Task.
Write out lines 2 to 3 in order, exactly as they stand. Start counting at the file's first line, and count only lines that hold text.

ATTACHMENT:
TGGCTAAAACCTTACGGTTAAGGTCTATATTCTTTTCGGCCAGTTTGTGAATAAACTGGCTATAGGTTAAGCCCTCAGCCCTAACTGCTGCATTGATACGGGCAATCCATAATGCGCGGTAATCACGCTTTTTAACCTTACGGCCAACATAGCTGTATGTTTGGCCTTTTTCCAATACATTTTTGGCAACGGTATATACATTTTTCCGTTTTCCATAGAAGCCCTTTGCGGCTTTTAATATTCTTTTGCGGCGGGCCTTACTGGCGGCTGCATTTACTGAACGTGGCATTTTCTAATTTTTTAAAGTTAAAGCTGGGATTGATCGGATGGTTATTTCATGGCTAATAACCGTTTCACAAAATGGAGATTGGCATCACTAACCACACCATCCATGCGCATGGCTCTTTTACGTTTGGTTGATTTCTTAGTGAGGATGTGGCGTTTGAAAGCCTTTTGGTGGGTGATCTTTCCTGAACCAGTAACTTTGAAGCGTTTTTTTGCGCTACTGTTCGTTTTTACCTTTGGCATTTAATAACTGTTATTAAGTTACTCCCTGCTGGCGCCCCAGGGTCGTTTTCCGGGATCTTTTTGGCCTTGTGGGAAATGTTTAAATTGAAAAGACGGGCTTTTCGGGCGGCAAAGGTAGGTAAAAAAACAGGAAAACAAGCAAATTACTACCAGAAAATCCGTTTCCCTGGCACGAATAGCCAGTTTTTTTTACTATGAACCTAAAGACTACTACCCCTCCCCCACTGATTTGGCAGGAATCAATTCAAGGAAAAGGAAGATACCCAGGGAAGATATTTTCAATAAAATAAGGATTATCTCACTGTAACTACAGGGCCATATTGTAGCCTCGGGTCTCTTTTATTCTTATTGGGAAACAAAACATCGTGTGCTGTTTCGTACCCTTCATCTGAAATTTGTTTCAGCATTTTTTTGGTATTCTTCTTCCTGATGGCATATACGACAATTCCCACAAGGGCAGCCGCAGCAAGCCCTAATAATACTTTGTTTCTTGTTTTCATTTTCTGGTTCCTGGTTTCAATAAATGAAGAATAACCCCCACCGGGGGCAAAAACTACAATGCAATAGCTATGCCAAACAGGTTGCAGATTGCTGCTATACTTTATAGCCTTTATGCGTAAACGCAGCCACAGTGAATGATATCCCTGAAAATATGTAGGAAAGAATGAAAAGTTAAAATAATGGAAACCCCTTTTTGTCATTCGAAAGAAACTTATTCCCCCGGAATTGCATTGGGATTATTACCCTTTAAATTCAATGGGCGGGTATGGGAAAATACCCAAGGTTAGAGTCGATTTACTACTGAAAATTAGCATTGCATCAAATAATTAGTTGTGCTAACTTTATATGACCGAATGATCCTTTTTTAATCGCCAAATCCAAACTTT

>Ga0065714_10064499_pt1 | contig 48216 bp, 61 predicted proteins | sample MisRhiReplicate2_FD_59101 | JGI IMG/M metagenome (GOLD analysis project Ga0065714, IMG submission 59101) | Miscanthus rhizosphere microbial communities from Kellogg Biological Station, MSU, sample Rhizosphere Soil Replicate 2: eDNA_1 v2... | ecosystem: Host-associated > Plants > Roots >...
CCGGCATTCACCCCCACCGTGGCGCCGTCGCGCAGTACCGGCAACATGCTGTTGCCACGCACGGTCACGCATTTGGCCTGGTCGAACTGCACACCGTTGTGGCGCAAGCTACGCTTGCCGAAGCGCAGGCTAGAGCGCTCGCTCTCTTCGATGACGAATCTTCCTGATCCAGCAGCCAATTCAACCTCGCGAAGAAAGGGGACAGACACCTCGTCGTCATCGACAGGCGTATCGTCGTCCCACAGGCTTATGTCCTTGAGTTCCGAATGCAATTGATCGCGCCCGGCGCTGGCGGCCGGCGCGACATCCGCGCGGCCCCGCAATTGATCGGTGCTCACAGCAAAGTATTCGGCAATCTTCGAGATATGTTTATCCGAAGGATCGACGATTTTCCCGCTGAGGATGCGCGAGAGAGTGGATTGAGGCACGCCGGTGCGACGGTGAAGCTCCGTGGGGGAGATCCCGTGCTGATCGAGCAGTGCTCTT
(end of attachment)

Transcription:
>Ga0065714_10064499_pt1 | contig 48216 bp, 61 predicted proteins | sample MisRhiReplicate2_FD_59101 | JGI IMG/M metagenome (GOLD analysis project Ga0065714, IMG submission 59101) | Miscanthus rhizosphere microbial communities from Kellogg Biological Station, MSU, sample Rhizosphere Soil Replicate 2: eDNA_1 v2... | ecosystem: Host-associated > Plants > Roots >...
CCGGCATTCACCCCCACCGTGGCGCCGTCGCGCAGTACCGGCAACATGCTGTTGCCACGCACGGTCACGCATTTGGCCTGGTCGAACTGCACACCGTTGTGGCGCAAGCTACGCTTGCCGAAGCGCAGGCTAGAGCGCTCGCTCTCTTCGATGACGAATCTTCCTGATCCAGCAGCCAATTCAACCTCGCGAAGAAAGGGGACAGACACCTCGTCGTCATCGACAGGCGTATCGTCGTCCCACAGGCTTATGTCCTTGAGTTCCGAATGCAATTGATCGCGCCCGGCGCTGGCGGCCGGCGCGACATCCGCGCGGCCCCGCAATTGATCGGTGCTCACAGCAAAGTATTCGGCAATCTTCGAGATATGTTTATCCGAAGGATCGACGATTTTCCCGCTGAGGATGCGCGAGAGAGTGGATTGAGGCACGCCGGTGCGACGGTGAAGCTCCGTGGGGGAGATCCCGTGCTGATCGAGCAGTGCTCTT